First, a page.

Saturday, January 25, 2020
The Drug-Induced Death of Michael Jackson
By Dr. Firpo W. Carr (Columnist)
Published August 27, 2009

The Drug-Induced Death of Michael Jackson

Demise at the hands of another man

That Michael Jackson died at the hands of another man can be ascertained from the Search Warrant and Affidavit released to the public this past Monday. Shockingly, regarding the dates, times, and drugs Michael Jackson was given, it declares that for about six weeks before Michael was killed (whether accidental or deliberate has yet to be determined by a jury if indeed charges are filed), Dr. Conrad Murray gave him 50mg of the powerful sedative propofol (diluted with lidocaine), “every night via intravenous drip.” That’s only the beginning.

Drug Timeline: On June 22, 2009, three days before Michael died, Dr. Murray gave him a 25mg dosage of propofol, along with ativan and versed. The next night, on June 23, 2009, Murray gave him ativan and versed. And on that fateful mourning of mornings, Dr. Murray gave Michael a 10mg tab of valium at the wee time of 1:30 in the morning. Then, a half hour later (2:00 am), he gave him a 2mg IV of ativan. Then, just an hour later (3:00 am), he gave him a 2mg IV of versed. Another two hours later (5:00 am), he gave him yet another 2mg IV of ativan. Then, two and a half hours later (7:30 am), he gave him still another 2mg IV of versed. Now, you don’t have to be a medical professional to know, as one medical expert said, that this much dosage “is enough to put an elephant down”!

Of course, one could argue that Michael had built up a tolerance to these sedatives. Actually, it’s very unlikely that the system of a frail man who weighed far less than the leg of an elephant could handle such outrageous dosages. It would appear, then, that Michael was in a coma by this time. Nevertheless, “after repeated demands/requests from [an alert, lucid] Jackson” per the warrant, Dr. Murray delivered the final blow with an IV drip of 25mg of propofol, diluted with lidocaine. Yes, after doping him up with enough medication to drop a full-grown bull elephant, a vibrant Michael Jackson had the emotional strength and mental fortitude to actually “demand” more drugs. This is strange even by Hollywood’s standards! And where exactly did Dr. Murray get the deadly dose of propofol? “Detectives,” says the warrant, “also are investigating as to how Dr. Murray obtained and came into possession of the controlled substance propofol, and whether he was assisted by any aiders or abettors.” The deadly, sad, heart-wrenching plot thickens.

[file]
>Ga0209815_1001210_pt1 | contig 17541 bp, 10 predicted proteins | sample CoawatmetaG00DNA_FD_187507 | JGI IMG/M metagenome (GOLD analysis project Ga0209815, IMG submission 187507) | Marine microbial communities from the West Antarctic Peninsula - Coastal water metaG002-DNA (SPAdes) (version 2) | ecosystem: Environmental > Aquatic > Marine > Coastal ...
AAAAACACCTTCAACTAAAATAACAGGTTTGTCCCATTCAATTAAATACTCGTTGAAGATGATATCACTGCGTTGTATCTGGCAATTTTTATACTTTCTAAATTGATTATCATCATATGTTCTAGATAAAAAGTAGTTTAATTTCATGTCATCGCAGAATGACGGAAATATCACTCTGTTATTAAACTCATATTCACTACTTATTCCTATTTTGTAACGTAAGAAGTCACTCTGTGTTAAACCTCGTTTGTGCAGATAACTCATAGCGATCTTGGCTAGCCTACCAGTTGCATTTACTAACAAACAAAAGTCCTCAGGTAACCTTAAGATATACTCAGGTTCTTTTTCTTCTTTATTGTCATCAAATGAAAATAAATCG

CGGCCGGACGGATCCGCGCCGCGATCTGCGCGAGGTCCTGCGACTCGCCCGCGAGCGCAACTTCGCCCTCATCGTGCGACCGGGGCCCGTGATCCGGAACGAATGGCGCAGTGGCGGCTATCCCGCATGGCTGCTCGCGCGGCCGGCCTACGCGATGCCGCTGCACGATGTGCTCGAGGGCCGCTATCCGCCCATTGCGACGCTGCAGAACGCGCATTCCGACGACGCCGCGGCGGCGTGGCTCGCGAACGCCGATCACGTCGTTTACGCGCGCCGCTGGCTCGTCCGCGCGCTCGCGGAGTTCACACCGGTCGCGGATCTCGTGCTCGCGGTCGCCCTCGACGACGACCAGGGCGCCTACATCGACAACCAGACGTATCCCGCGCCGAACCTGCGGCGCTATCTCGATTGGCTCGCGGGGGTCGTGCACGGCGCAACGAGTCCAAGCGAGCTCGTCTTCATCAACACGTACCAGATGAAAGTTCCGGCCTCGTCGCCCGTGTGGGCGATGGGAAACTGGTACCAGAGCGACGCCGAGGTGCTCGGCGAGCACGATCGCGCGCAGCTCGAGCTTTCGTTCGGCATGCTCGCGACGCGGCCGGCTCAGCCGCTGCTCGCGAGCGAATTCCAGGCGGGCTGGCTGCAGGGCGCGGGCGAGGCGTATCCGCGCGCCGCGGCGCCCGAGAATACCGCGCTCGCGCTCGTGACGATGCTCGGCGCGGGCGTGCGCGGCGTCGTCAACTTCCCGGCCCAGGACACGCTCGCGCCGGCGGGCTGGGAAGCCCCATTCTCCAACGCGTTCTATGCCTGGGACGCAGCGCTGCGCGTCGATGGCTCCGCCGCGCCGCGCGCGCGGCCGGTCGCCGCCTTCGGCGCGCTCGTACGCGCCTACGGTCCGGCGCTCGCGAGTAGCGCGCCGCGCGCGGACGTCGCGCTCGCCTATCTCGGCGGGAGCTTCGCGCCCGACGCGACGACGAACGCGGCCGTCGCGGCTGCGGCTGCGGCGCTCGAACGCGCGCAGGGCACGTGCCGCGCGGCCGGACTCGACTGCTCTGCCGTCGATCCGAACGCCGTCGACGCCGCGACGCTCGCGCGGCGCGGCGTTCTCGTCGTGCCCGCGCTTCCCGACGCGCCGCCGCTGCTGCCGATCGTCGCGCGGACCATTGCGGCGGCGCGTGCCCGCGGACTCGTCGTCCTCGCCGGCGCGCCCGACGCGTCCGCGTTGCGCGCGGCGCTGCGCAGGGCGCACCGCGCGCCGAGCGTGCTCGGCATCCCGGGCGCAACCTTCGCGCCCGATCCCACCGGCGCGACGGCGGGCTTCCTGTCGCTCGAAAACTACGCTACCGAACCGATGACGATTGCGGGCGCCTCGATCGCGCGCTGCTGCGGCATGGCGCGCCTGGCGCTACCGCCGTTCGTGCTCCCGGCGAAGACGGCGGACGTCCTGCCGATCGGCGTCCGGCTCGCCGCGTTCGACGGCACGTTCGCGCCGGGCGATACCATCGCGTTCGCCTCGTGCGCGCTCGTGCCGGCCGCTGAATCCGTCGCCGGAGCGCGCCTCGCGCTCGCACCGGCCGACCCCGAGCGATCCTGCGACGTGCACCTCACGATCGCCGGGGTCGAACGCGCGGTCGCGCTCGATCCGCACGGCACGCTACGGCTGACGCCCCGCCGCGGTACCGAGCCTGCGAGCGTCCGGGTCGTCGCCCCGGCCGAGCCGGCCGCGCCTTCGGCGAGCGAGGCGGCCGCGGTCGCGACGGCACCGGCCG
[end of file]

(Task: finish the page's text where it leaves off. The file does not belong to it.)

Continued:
Dr. Murray said that ten minutes after giving the propofol he went ‘to the restroom to relieve himself.’ When someone gives more information than is necessary, some see this as a telltale sign of a lie. In other words, Murray could have simply said, “I had to go to the restroom.” We know what one does there.

Anyway, he said after being there for two minutes he returned to discover that Michael wasn’t breathing. He then worked feverishly in performing CPR on Michael (apparently on the bed instead of on the floor!), taking a break only to run down stairs and summon help, then return to working on Michael until the paramedics arrived. Well, here’s what the warrant says: “In his statement, Murray estimated the time that he noticed Jackson was not breathing to be at approximately 1100 hours [on the morning of June 25, 2009]. Murray’s cellular telephone records show Murray on the telephone, with three separate callers for approximately 47 minutes starting at 1118 hours, until 1205 hours.” And guess what? “Murray did not mention this to the interviewing detectives” says the warrant. And the video Dr. Murray released in an apparent attempt to humanize himself was like trying to put fire out with gasoline. It did not help his case at all.